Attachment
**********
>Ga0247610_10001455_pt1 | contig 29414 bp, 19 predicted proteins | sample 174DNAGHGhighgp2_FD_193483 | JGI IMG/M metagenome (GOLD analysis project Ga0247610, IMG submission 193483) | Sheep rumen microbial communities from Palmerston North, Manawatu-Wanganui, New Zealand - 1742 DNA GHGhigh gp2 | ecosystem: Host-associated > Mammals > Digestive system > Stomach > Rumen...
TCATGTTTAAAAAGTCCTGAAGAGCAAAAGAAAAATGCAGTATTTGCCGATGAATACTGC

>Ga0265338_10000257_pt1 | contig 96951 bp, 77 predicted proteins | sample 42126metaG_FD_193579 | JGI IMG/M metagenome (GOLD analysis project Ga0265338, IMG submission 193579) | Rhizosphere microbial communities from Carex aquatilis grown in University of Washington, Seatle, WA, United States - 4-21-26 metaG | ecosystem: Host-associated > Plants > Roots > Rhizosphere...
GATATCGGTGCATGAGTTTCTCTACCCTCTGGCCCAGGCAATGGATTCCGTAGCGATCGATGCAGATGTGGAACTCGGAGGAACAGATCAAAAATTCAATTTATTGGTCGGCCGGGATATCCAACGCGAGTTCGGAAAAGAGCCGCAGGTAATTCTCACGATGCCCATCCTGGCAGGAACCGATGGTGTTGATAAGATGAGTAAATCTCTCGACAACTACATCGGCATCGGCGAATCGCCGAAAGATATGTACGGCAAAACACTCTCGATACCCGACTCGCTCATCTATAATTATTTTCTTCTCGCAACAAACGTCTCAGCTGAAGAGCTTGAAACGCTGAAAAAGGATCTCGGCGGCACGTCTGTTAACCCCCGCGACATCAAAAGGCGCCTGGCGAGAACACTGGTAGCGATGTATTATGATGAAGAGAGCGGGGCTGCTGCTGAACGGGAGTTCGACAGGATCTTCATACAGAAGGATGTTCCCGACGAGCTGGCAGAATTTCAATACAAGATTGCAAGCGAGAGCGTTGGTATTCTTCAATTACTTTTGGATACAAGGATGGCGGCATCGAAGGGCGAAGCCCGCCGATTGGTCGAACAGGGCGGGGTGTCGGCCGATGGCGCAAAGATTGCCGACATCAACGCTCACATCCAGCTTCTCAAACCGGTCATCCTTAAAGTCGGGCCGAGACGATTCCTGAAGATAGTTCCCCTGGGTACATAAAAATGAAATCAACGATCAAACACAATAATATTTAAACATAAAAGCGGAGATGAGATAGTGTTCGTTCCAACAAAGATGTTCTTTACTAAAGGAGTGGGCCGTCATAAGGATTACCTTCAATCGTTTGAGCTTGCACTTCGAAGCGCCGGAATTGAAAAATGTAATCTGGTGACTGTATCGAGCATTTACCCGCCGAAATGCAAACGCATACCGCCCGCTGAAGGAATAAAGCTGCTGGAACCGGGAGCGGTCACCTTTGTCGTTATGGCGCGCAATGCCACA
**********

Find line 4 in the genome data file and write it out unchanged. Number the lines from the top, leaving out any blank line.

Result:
GATATCGGTGCATGAGTTTCTCTACCCTCTGGCCCAGGCAATGGATTCCGTAGCGATCGATGCAGATGTGGAACTCGGAGGAACAGATCAAAAATTCAATTTATTGGTCGGCCGGGATATCCAACGCGAGTTCGGAAAAGAGCCGCAGGTAATTCTCACGATGCCCATCCTGGCAGGAACCGATGGTGTTGATAAGATGAGTAAATCTCTCGACAACTACATCGGCATCGGCGAATCGCCGAAAGATATGTACGGCAAAACACTCTCGATACCCGACTCGCTCATCTATAATTATTTTCTTCTCGCAACAAACGTCTCAGCTGAAGAGCTTGAAACGCTGAAAAAGGATCTCGGCGGCACGTCTGTTAACCCCCGCGACATCAAAAGGCGCCTGGCGAGAACACTGGTAGCGATGTATTATGATGAAGAGAGCGGGGCTGCTGCTGAACGGGAGTTCGACAGGATCTTCATACAGAAGGATGTTCCCGACGAGCTGGCAGAATTTCAATACAAGATTGCAAGCGAGAGCGTTGGTATTCTTCAATTACTTTTGGATACAAGGATGGCGGCATCGAAGGGCGAAGCCCGCCGATTGGTCGAACAGGGCGGGGTGTCGGCCGATGGCGCAAAGATTGCCGACATCAACGCTCACATCCAGCTTCTCAAACCGGTCATCCTTAAAGTCGGGCCGAGACGATTCCTGAAGATAGTTCCCCTGGGTACATAAAAATGAAATCAACGATCAAACACAATAATATTTAAACATAAAAGCGGAGATGAGATAGTGTTCGTTCCAACAAAGATGTTCTTTACTAAAGGAGTGGGCCGTCATAAGGATTACCTTCAATCGTTTGAGCTTGCACTTCGAAGCGCCGGAATTGAAAAATGTAATCTGGTGACTGTATCGAGCATTTACCCGCCGAAATGCAAACGCATACCGCCCGCTGAAGGAATAAAGCTGCTGGAACCGGGAGCGGTCACCTTTGTCGTTATGGCGCGCAATGCCACA